As a lawyer I understand the basis for this claim. Vendors are prohibited from posing as consumers. There is a problem here, however. No one has ever been taken to court for writing a fake Amazon review. Therefore, we don't actually know whether it is a crime or not - that is for the court decide (not you). My suspicion is that the problem would be the issue of 'material loss'. The consumer would need to have suffered a loss as a result of the fake reviews. The trouble here is that Amazon offers a full refund on e-books. So even if someone buys a book on the basis of the fake reviews they can simply get their money back if they are unhappy with it. Whilst it may well be unethical to write fake reviews (and I happen to agree with you that it is) I don't believe a court would conclude it was illegal. But that's just my opinion. Likewise, saying it is a 'crime' is just your opinion. Until it comes to court we just don't know.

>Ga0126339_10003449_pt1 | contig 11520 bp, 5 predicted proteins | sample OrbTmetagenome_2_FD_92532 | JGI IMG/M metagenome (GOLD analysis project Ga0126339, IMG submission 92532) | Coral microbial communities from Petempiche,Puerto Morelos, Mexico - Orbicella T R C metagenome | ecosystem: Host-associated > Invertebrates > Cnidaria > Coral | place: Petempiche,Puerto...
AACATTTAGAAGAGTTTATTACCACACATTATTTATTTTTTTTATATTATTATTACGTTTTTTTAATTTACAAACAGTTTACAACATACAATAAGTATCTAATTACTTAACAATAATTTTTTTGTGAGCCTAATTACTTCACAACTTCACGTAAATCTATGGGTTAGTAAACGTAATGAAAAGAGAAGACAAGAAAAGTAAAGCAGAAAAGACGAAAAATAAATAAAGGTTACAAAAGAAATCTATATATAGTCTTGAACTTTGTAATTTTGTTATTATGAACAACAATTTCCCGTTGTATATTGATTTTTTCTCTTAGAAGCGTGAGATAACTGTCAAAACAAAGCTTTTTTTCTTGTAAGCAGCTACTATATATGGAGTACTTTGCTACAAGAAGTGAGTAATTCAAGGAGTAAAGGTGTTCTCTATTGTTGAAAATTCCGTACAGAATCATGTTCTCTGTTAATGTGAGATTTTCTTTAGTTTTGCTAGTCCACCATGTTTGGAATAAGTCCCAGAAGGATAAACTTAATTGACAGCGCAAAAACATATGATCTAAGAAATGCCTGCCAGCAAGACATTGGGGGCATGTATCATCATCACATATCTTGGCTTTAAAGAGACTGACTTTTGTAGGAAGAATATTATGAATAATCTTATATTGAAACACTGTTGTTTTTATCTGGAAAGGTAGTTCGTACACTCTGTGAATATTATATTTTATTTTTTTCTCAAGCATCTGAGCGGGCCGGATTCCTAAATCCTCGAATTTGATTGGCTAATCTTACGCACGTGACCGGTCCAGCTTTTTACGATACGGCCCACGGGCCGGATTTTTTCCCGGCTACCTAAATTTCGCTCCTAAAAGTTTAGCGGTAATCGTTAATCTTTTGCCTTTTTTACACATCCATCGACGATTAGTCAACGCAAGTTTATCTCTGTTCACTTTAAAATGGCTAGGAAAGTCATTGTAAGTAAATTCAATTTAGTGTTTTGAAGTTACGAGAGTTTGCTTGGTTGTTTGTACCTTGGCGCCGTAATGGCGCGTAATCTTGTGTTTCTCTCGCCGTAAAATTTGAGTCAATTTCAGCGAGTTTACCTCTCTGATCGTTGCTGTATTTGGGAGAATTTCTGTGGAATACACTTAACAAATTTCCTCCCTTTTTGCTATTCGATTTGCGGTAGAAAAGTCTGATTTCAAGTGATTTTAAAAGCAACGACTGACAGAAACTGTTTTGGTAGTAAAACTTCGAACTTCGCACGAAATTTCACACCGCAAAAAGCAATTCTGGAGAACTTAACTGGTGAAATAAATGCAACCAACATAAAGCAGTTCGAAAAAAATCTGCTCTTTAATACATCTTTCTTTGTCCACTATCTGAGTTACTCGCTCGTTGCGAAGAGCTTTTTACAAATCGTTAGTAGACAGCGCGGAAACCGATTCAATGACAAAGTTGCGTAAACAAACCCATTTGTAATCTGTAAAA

The important point is this. You are not justified in taping phone conversations over something that may or may not be a crime. It has to be something that we know for certain is a crime.

In conclusion, this call was not part of a legitimate investigation, you were not an accredited journalist working for a publication whilst talking to Mr Roach, and we do not know if what you were discussing was a crime.

Therefore what you have done to Mr Roach may, I believe, be illegal.

I won't say it is. Unlike you I believe people should have a chance to defend themselves, and it is only a court that can decide whether something is illegal or not.

But you should answer these questions. They are important.

I intend to pass these points on to the Director of Public Prosecutions on the grounds that an offence may have been committed. I hope that they decide to follow them up. The spread of telephone taping is insidious and we have to make a stand against it.

I have also put them up on this blog so that they may achieve a wider audience.


  1. Err, Maria - it is perfectly legal for one party in a phone call to tape the call without the other person's knowledge, provided the recording is for their own use.

    Some lawyer you are!

  2. Also, Maria, or Emily, or Stephanie, or whatever your name is.

    The DPP won't be interested at all.

    If there had've been a crime here, then it would be a civil, and not a criminal, case.

    Dear oh dear oh me.